Do I Really Need To Buy Every Teacher a Holiday Gift?

Child giving gift to a teacher

Highwaystarz-Photography / Getty Images

Key Takeaways

  • A holiday gift is great way to show your childs' teacher you appreciate them.
  • It truly is the thought that counts, a homemade gift or a heartfelt card is just as good as something store bought.
  • The decision is up to you and your family, there are many ways to show appreciation outside of a holiday gift.

The holidays are a magical time of year, but frankly, they can also be chaotic. With decorating, juggling social engagements, themed school days, and moving around The Elf on the Shelf (if that is a tradition for your family), it seems like there are not enough hours in the day to get everything done. December flies by, and before you know it, it’s a new year. 

Holiday shopping, and getting gifts for all the friends and family on your list, are stressful, but there’s an added panic many parents feel when thinking about giving a gift to their child’s teacher. Do you get them a gift? What should you get? Should you buy something or make something? Are gift cards acceptable? It’s a lot to decide and it can feel like a lot of pressure—so we've tapped teachers, parents, and an etiquette expert to guide you on your teacher gift-giving decisions.

Yes! I'm On Team Teacher Gifts For The Holidays

Teachers are some of the unsung heroes of the world. They teach the minds of future generations and have a huge impact on our children. Teachers don't only shape children academically, but also have the ability to affect their character, and motivation to learn. Historically, educators are extremely underpaid and systemically underappreciated, which is why there are teacher shortages nationwide. Giving your child's teacher a holiday gift is a thoughtful way to show your family's appreciation for all that they do.

Melissa Flocco, a Christopher Columbus Charter School kindergarten teacher says that she loves to receive gifts from her students and their families. She recalls one of her favorites, "a Disney plaque with my name and quotes from my favorite movies that related to the fun in my classroom.”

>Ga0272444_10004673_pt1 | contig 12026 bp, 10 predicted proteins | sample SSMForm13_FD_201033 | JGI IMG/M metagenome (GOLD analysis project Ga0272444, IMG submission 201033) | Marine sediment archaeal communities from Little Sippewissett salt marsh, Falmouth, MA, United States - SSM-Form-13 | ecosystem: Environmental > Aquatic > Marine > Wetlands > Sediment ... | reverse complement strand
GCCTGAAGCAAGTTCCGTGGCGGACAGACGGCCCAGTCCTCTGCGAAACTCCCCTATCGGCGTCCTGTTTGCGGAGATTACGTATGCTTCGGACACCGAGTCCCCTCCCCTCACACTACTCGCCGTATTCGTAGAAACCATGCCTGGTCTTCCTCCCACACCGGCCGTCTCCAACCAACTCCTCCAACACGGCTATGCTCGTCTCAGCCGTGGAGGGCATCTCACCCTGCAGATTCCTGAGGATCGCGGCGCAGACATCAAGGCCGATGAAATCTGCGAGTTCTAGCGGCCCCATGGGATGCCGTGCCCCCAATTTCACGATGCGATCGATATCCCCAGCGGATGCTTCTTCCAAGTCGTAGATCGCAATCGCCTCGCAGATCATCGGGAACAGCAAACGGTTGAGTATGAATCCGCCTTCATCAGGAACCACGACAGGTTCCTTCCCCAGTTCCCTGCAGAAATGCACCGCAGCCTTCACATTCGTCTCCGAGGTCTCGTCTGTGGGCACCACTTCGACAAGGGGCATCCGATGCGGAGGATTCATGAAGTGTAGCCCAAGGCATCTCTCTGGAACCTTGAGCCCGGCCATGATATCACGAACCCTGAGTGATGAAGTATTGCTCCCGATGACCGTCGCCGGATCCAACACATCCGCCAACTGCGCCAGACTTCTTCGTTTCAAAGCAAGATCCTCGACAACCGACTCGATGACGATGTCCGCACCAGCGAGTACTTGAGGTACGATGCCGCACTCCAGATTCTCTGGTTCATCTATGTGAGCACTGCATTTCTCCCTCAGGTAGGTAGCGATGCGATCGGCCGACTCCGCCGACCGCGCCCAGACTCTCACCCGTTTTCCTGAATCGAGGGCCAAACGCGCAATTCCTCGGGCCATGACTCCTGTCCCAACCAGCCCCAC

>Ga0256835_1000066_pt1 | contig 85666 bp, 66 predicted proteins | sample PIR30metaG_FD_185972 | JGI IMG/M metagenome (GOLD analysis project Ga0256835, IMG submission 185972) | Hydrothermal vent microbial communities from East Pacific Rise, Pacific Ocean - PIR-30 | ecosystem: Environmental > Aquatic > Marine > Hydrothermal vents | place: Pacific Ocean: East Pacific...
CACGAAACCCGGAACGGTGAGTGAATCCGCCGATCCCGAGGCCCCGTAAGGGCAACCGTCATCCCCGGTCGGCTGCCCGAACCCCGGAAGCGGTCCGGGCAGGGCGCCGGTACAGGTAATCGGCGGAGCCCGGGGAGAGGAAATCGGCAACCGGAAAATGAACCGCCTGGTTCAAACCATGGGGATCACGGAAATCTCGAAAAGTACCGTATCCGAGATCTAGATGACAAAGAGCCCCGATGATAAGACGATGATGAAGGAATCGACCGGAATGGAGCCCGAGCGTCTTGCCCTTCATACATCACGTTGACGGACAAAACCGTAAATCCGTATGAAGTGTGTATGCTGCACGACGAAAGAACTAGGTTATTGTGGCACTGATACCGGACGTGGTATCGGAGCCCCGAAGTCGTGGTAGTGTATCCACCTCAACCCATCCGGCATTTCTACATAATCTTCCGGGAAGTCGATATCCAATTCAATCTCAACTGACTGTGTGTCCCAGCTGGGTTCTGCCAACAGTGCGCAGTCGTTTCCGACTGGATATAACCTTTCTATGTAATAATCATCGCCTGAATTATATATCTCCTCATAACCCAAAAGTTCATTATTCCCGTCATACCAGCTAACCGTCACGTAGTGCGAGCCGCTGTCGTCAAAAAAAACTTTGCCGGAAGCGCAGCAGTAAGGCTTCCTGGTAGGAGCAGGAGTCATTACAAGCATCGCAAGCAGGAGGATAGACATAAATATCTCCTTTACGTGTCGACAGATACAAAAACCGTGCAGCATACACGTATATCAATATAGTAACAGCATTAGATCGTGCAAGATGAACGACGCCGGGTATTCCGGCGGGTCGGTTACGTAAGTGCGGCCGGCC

Many parents agree and do get gifts for their kids' teachers. Angela Culbreath, a mother of four, says it is important to express our gratitude for their care, concern, and instruction. Their roles can be challenging on many levels.

"Over the years, we have given gifts to my children's care providers, teachers, and coaches. A small token of thanks serves as an acknowledgment that what they do is valued. It truly takes a village," Culbreath says. Among the gifts she's given are mugs, gift cards, candles, scarves, tasty treats, and Bath and Body Works Stress Relief products.

What's an Appropriate Teacher Gift?

What do you buy for your child’s teacher when oftentimes you may not know much about their personal lives, or their likes and dislikes? Myka Meier, a two-time best-selling author, social savant, and founder of Beaumont Etiquette says getting something thoughtful that relates back to the children or their teaching role is always a great gift idea for a teacher.  “A sweet coffee cup with a photo of the class printed on it, almost anything monogrammed like a personalized notebook, planner or calendar, or lovely new pen set.”

"Class materials are always welcome; whiteboard markers, pencils, laminating sheets, tissues, etc. I've got enough mugs though, thank you," says Veronica Rohach, a teacher and English-language assistant in France.